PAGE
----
For more information on how to collect and preserve evidence of image-based abuse, please see this simple guide.

Is the person under 18? Take extra care

The guidance on this page is for collecting evidence of image-based abuse concerning adults. Possessing, creating, or showing sexualised images of people under 18 may be a crime. For more information about relevant laws in Australia, visit Lawstuff .

6. How can I help to get an intimate image or video of someone I know taken down?

There are some key steps that can be taken to try to have intimate images or video removed. You can pass these on to anyone who has had an image of them shared without their consent. These include reporting the material to a social media service or website to have it taken down, making a report to the Office and contacting the person who posted the image.

1. Report an image to the website or social media service it is posted on

Most major websites and social media services have policies that prohibit the posting or sharing of intimate images without consent. They also provide specific pathways for reporting and take down.

The image-based abuse portal has a list of popular sites that have reporting mechanisms for image-based abuse. The portal also provides advice about what courses of action can be taken if the image is posted on an unlisted website or service, including websites that promote abuse (also known as ‘revenge porn’ sites). There are also links that show how to block images from search results in Google and Microsoft Bing.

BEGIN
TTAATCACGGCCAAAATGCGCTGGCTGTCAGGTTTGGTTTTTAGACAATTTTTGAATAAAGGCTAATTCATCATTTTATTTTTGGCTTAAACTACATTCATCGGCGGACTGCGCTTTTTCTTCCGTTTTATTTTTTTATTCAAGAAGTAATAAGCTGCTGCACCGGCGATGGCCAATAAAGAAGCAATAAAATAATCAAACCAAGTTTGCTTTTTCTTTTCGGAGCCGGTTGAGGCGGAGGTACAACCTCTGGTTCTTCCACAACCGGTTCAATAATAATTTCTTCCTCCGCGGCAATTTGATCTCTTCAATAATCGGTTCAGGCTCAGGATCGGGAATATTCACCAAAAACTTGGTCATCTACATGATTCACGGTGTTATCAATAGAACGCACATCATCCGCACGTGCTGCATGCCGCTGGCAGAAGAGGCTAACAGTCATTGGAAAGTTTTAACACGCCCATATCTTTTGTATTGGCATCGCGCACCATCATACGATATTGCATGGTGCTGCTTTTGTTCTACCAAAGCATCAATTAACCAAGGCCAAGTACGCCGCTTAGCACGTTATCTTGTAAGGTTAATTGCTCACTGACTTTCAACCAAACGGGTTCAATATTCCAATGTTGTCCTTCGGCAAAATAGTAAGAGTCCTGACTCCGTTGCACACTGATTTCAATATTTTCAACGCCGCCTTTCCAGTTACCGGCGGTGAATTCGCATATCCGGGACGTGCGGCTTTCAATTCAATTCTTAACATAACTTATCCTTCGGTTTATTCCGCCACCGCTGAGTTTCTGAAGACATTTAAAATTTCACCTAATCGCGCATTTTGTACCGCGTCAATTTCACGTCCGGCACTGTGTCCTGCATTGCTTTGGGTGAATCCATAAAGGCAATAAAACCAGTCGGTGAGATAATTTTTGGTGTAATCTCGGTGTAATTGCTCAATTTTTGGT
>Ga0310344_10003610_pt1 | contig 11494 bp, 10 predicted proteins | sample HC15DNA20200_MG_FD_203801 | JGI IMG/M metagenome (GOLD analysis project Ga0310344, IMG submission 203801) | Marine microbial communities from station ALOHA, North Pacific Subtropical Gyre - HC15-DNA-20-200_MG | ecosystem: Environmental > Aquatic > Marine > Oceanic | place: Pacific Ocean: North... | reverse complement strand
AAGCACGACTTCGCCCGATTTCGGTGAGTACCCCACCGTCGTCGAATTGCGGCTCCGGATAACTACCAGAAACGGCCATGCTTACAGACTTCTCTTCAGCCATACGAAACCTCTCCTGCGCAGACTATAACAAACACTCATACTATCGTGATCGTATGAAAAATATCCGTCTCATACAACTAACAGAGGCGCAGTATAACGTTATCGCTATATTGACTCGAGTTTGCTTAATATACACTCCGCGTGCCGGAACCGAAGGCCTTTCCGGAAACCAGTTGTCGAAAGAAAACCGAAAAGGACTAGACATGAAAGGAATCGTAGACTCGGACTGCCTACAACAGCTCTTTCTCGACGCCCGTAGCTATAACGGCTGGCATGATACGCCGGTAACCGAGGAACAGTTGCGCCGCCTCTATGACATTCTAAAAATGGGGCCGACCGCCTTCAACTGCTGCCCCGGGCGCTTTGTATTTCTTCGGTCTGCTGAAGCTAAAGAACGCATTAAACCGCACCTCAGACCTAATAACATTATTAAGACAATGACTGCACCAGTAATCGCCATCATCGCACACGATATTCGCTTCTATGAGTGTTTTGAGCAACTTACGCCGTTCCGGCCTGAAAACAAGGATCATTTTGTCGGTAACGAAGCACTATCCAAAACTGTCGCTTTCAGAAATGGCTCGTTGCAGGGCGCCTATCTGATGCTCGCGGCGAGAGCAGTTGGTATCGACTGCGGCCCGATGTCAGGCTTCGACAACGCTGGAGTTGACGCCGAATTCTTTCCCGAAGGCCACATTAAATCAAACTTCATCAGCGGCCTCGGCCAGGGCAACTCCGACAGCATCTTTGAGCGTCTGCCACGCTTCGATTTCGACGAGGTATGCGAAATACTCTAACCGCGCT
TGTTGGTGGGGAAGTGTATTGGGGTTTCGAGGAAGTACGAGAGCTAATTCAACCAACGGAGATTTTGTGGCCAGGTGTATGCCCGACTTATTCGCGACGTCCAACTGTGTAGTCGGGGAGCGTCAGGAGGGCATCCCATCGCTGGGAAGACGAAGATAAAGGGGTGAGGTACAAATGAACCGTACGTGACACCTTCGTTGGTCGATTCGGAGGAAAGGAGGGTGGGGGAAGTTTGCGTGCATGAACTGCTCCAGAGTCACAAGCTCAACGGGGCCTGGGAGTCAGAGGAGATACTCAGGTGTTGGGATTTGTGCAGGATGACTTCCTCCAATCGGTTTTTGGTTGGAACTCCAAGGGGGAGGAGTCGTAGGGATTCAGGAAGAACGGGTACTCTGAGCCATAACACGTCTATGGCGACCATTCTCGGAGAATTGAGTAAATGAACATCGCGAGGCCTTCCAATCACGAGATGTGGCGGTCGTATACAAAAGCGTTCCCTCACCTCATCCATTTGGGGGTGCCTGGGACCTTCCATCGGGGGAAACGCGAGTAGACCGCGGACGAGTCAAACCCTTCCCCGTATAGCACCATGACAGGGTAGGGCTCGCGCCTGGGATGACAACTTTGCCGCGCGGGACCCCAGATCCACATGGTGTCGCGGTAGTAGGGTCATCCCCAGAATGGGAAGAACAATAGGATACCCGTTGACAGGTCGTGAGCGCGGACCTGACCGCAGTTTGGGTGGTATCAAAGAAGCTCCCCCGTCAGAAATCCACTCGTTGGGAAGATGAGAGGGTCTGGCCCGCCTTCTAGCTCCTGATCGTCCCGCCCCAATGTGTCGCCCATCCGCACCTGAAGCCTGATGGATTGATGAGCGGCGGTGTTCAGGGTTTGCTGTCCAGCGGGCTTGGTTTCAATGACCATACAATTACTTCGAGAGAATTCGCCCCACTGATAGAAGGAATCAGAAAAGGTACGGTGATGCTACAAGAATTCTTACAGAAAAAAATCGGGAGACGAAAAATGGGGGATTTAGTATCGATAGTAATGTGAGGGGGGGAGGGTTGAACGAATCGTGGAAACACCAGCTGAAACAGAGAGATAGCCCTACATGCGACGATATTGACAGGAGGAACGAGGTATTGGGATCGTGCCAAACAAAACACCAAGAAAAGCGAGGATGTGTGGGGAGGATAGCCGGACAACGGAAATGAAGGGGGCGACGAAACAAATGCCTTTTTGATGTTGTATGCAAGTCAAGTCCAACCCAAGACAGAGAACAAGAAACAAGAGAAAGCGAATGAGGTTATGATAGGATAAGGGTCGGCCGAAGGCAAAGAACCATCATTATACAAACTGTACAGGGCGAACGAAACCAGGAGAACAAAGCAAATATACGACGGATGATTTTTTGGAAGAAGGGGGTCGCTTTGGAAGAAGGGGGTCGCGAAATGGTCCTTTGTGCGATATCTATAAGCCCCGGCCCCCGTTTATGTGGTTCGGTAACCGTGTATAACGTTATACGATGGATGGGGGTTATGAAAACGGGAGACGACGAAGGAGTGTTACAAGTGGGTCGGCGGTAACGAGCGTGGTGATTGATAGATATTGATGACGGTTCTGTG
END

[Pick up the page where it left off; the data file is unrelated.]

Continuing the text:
For more information see this guide on useful links for removing images

2. Report an image to the Office of the eSafety Commissioner

The person whose image has been shared can make a report to the Office if they are a resident of Australia and:

  • They are worried about contacting a website or social media service
  • They need help to contact a social media service or website
  • They have tried, but the image is still online

For more information on reporting an image to the Office see Report to us

3. Contact the person with your image

Another option open to victims of IBA is to ask the person who shared the image to remove or delete it. You, or the person in the image, can let them know they do not have consent to share or post the image.

An example of the kind of message that could be sent to the perpetrator is provided here.